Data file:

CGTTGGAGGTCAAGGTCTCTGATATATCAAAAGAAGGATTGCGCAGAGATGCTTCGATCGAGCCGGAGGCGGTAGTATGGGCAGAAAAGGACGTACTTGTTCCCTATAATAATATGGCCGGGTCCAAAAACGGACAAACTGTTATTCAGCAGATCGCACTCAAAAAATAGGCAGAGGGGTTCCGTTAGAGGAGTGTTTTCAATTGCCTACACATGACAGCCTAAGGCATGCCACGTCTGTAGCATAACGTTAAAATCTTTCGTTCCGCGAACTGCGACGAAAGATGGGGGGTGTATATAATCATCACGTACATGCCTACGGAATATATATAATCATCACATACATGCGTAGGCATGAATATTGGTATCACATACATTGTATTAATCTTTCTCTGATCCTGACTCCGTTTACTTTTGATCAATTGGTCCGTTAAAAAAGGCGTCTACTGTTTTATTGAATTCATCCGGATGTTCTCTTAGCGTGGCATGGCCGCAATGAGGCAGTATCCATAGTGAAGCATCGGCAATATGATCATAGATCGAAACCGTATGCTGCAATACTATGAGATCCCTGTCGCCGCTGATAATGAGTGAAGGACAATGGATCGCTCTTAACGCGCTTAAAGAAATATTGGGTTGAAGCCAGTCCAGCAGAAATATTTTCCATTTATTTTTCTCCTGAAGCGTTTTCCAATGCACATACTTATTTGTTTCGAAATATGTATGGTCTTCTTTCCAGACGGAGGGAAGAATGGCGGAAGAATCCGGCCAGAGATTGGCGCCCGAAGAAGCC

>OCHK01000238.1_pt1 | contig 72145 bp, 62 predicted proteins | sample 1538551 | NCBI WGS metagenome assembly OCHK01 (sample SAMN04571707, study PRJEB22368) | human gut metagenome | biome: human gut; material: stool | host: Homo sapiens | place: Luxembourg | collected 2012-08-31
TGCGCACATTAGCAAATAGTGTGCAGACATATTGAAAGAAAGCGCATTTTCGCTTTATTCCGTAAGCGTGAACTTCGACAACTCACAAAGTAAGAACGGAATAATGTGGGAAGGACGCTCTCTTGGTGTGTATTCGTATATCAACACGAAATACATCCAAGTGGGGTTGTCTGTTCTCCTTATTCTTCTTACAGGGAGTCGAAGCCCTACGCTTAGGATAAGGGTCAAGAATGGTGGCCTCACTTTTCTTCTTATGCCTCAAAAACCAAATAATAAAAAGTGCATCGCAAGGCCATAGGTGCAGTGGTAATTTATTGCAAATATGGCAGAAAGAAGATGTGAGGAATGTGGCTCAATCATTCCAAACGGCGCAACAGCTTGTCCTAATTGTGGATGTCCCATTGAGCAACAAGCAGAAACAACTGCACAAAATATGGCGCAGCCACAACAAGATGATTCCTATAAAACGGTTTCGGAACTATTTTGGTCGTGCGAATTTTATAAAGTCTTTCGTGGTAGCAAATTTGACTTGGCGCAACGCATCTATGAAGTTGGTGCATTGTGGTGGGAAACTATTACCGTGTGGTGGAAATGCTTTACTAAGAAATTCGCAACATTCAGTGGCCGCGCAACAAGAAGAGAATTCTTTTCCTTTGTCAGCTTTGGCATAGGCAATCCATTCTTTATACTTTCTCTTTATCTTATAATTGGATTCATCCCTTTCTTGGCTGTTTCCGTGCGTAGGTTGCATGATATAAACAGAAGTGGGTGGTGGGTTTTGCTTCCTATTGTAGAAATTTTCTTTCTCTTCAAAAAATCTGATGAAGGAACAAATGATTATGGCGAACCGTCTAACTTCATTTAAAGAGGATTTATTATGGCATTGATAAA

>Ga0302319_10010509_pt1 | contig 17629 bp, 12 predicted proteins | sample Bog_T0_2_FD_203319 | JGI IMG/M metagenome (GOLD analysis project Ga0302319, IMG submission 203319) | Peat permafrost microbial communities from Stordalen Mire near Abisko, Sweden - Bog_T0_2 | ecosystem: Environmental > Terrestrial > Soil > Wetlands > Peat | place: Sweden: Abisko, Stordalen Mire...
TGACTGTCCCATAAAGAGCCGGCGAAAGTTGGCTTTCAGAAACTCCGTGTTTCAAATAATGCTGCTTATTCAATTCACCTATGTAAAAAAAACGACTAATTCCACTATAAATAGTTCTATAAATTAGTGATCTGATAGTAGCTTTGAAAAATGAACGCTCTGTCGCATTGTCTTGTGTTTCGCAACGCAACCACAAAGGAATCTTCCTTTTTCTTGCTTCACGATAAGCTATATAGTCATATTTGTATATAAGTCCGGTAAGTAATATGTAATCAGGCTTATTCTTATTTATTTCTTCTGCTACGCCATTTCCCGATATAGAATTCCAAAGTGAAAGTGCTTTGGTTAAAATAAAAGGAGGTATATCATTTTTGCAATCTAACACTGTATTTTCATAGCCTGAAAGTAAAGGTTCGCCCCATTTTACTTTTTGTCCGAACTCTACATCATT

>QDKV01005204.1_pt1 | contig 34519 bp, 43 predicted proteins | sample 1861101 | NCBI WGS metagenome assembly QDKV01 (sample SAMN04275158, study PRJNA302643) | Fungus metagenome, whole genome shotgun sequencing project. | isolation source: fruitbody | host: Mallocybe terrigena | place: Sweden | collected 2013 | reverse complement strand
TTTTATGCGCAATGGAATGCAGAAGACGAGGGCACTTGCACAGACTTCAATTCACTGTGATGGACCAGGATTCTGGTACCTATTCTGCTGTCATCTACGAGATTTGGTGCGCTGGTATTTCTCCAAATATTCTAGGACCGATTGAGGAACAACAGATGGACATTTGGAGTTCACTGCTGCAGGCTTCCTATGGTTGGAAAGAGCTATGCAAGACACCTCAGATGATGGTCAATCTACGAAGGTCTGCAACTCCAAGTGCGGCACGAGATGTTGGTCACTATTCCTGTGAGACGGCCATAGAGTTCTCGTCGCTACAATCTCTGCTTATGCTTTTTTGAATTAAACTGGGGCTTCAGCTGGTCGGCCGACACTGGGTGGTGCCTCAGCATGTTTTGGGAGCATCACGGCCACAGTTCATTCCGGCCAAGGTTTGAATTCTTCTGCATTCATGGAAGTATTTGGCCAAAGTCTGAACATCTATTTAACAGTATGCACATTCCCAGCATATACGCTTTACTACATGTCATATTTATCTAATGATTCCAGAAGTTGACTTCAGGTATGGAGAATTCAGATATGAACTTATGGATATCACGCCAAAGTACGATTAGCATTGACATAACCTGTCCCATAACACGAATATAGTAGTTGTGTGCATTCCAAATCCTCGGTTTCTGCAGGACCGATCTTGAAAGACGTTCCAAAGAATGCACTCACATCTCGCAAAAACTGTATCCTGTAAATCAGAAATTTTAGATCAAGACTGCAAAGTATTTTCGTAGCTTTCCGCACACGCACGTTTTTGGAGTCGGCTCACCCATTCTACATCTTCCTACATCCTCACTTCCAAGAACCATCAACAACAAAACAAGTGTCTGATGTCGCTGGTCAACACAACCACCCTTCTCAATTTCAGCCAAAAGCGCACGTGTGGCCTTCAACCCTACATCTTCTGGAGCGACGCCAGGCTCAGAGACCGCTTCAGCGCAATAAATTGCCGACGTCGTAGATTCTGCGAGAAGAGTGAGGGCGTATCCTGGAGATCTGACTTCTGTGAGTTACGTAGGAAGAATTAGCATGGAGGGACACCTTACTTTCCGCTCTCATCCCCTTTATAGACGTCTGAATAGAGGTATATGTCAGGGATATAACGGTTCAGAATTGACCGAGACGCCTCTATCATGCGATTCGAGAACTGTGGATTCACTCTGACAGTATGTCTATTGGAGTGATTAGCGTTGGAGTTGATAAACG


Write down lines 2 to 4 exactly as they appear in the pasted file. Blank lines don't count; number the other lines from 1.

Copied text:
>OCHK01000238.1_pt1 | contig 72145 bp, 62 predicted proteins | sample 1538551 | NCBI WGS metagenome assembly OCHK01 (sample SAMN04571707, study PRJEB22368) | human gut metagenome | biome: human gut; material: stool | host: Homo sapiens | place: Luxembourg | collected 2012-08-31
TGCGCACATTAGCAAATAGTGTGCAGACATATTGAAAGAAAGCGCATTTTCGCTTTATTCCGTAAGCGTGAACTTCGACAACTCACAAAGTAAGAACGGAATAATGTGGGAAGGACGCTCTCTTGGTGTGTATTCGTATATCAACACGAAATACATCCAAGTGGGGTTGTCTGTTCTCCTTATTCTTCTTACAGGGAGTCGAAGCCCTACGCTTAGGATAAGGGTCAAGAATGGTGGCCTCACTTTTCTTCTTATGCCTCAAAAACCAAATAATAAAAAGTGCATCGCAAGGCCATAGGTGCAGTGGTAATTTATTGCAAATATGGCAGAAAGAAGATGTGAGGAATGTGGCTCAATCATTCCAAACGGCGCAACAGCTTGTCCTAATTGTGGATGTCCCATTGAGCAACAAGCAGAAACAACTGCACAAAATATGGCGCAGCCACAACAAGATGATTCCTATAAAACGGTTTCGGAACTATTTTGGTCGTGCGAATTTTATAAAGTCTTTCGTGGTAGCAAATTTGACTTGGCGCAACGCATCTATGAAGTTGGTGCATTGTGGTGGGAAACTATTACCGTGTGGTGGAAATGCTTTACTAAGAAATTCGCAACATTCAGTGGCCGCGCAACAAGAAGAGAATTCTTTTCCTTTGTCAGCTTTGGCATAGGCAATCCATTCTTTATACTTTCTCTTTATCTTATAATTGGATTCATCCCTTTCTTGGCTGTTTCCGTGCGTAGGTTGCATGATATAAACAGAAGTGGGTGGTGGGTTTTGCTTCCTATTGTAGAAATTTTCTTTCTCTTCAAAAAATCTGATGAAGGAACAAATGATTATGGCGAACCGTCTAACTTCATTTAAAGAGGATTTATTATGGCATTGATAAA

>Ga0302319_10010509_pt1 | contig 17629 bp, 12 predicted proteins | sample Bog_T0_2_FD_203319 | JGI IMG/M metagenome (GOLD analysis project Ga0302319, IMG submission 203319) | Peat permafrost microbial communities from Stordalen Mire near Abisko, Sweden - Bog_T0_2 | ecosystem: Environmental > Terrestrial > Soil > Wetlands > Peat | place: Sweden: Abisko, Stordalen Mire...